That puts a zero next to the bad screen layout in the screen layout dropdown. However, after saving the project file, closing Blender, then reloading the saved project file, the bad screen layout is still there. When I try to select the bad screen layout (either after executing the above code or after reloading the file), Blender still hangs.
Theoretically, that updated code should work, but it doesn’t because it’s first selecting the corrupt scene layout. So running that first line freezes Blender; it never gets to the second line where it deletes the scene layout.
I need a way to remove the corrupt scene layout without actually trying to display it in Blender. I tried going through the Outliner’s Data Blocks but didn’t see a way to delete the scene through there (if there is, please tell me!). That’s why I figured there had to be a way to do it via Python.
Great trick! Thanks for figuring that out. Now at least I have a startup file that isn’t corrupted.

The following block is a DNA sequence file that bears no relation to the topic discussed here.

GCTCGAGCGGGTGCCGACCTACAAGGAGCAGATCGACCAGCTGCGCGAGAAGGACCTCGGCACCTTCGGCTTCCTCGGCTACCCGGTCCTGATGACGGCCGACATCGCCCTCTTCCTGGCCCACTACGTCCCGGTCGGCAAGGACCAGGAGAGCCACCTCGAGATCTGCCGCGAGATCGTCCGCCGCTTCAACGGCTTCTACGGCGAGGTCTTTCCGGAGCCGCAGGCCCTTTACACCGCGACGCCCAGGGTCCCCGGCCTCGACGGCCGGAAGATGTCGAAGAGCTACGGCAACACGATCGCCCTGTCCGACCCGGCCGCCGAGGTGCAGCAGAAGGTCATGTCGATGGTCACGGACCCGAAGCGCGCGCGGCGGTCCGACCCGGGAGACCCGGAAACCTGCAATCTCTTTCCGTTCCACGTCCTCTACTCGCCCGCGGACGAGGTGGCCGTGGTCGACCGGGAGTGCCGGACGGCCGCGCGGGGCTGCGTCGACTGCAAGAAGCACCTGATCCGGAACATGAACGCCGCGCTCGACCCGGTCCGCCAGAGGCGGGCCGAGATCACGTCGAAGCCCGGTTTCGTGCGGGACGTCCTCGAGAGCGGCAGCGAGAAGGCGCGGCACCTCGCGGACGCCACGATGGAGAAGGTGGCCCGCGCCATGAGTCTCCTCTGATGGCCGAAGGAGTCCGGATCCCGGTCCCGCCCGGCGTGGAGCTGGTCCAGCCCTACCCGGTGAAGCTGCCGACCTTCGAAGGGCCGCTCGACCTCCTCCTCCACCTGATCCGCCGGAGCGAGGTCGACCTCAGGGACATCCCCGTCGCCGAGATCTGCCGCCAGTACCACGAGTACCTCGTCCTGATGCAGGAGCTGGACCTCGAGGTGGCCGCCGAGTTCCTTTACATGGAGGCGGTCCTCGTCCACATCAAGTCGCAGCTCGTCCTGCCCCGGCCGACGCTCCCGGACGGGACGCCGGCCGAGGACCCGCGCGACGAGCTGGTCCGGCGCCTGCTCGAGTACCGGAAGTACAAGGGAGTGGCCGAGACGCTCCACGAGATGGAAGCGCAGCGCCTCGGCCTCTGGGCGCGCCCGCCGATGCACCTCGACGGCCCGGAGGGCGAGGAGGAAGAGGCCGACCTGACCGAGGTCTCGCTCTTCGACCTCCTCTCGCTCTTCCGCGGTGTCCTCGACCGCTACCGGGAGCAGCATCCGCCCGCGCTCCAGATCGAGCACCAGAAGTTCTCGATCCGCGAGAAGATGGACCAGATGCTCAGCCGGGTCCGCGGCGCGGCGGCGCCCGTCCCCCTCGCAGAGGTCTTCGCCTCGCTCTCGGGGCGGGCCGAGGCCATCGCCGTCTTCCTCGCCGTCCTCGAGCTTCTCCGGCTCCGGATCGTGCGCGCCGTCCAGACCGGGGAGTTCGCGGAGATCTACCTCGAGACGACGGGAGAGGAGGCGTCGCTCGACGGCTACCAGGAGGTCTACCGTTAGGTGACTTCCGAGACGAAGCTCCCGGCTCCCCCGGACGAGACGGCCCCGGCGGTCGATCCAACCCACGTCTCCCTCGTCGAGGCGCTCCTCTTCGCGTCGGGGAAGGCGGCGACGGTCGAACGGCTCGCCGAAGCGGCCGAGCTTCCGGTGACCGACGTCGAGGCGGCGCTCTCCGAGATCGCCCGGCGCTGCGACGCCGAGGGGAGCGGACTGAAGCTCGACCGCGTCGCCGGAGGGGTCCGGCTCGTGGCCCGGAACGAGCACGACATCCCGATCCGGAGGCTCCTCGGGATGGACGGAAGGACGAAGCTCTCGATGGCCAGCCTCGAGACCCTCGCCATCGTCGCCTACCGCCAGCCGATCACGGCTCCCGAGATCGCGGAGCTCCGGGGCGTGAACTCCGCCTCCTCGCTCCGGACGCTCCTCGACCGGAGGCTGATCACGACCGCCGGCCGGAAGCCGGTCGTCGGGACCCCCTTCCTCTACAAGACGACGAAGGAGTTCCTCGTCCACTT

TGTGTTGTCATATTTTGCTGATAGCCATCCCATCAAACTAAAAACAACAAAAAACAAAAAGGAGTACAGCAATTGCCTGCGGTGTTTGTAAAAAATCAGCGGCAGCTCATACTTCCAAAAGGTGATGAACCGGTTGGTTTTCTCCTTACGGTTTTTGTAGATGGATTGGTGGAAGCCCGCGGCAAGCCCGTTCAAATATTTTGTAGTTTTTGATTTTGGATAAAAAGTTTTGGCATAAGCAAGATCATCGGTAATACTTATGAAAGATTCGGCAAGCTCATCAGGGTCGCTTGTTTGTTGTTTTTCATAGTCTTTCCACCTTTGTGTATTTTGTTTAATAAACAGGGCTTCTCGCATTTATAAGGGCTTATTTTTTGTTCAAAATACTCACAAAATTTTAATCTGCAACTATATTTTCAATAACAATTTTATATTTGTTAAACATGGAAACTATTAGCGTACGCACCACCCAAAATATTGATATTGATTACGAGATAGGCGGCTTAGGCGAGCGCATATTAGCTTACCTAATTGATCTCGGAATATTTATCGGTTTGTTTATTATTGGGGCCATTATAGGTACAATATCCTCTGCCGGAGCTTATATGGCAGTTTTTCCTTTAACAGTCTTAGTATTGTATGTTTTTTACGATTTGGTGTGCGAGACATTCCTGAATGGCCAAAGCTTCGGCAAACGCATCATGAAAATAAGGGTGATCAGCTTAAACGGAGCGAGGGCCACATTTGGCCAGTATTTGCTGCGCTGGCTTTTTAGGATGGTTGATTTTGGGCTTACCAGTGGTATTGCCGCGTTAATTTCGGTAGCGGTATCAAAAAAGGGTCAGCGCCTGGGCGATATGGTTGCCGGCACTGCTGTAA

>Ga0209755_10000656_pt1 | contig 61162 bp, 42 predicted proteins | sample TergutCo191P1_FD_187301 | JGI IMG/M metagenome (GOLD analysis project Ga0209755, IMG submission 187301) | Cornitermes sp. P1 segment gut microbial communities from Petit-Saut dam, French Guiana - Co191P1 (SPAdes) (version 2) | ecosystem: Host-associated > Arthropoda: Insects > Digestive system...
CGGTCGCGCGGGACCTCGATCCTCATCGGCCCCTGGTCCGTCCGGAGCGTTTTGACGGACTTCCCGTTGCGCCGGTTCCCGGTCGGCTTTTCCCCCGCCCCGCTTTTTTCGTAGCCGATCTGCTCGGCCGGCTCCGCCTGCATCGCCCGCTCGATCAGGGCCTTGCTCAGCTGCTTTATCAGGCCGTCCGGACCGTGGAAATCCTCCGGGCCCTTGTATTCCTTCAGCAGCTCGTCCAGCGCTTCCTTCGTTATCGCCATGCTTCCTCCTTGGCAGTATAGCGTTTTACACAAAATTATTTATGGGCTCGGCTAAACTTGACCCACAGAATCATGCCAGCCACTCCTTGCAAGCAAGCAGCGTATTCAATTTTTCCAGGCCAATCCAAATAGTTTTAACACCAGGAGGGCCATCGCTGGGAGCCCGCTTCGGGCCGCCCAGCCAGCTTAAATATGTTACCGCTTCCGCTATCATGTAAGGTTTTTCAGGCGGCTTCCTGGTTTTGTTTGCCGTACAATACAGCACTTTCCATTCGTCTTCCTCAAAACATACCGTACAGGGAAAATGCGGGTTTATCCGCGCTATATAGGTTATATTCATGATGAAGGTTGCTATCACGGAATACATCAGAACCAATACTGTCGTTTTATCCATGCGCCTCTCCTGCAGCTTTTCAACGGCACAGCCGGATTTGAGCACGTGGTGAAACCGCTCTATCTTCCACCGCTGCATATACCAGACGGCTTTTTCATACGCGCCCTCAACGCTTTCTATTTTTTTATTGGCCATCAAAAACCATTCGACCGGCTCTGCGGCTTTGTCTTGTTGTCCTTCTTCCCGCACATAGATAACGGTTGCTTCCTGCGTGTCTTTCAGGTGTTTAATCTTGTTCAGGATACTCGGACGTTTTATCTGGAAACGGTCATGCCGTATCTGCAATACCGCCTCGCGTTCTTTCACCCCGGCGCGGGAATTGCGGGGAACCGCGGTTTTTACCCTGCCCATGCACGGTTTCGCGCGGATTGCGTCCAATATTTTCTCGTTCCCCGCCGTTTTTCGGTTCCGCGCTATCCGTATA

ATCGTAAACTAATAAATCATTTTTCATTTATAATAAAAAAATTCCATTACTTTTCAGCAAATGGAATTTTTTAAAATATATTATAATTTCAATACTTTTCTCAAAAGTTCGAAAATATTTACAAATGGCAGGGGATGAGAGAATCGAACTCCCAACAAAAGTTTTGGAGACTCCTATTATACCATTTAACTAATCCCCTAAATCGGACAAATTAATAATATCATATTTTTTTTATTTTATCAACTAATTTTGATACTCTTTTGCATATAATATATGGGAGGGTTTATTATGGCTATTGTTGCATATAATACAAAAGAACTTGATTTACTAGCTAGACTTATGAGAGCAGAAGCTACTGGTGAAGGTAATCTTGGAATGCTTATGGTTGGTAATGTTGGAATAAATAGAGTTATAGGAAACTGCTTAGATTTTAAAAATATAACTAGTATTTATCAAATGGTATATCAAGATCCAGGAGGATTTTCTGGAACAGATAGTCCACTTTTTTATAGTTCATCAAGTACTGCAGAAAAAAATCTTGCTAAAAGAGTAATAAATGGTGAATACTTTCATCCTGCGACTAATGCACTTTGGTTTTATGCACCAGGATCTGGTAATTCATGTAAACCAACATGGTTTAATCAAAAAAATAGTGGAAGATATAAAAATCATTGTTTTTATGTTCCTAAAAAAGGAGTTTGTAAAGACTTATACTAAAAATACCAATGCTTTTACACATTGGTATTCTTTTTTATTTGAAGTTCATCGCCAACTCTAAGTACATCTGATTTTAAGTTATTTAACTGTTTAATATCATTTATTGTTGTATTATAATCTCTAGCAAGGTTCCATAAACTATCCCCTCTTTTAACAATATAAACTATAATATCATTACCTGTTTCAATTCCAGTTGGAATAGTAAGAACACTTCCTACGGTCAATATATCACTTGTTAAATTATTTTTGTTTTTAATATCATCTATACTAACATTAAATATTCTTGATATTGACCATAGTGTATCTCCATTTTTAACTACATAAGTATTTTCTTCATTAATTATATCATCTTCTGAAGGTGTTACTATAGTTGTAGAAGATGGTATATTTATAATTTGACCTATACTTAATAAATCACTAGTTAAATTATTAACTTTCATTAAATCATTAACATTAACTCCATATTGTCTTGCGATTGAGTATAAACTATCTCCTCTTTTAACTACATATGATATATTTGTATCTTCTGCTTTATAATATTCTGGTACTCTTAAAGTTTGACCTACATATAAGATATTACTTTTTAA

OK, now for the trickier part. I’m working with a 112 MB .blend file. It has rigged characters (via BlenRig), tons of animation data, models, lattices and curves that affect models, Python Code (from BlenRig)…just a LOT of data in it. It also has a corrupted screen layout. I am unable to just append a scene into a ‘clean’ file, as Blender crashes when I try that.
I’ve got the following possible folders when I try to append the 112 MB .blend file into a clean .blend file:
Do you have any recommendations as far as which order I should append things into the clean file?
I can make some educated guesses on the correct order, but I wanted to first see if there were any “known good” ways to accomplish this before I sink any more time into this particular issue.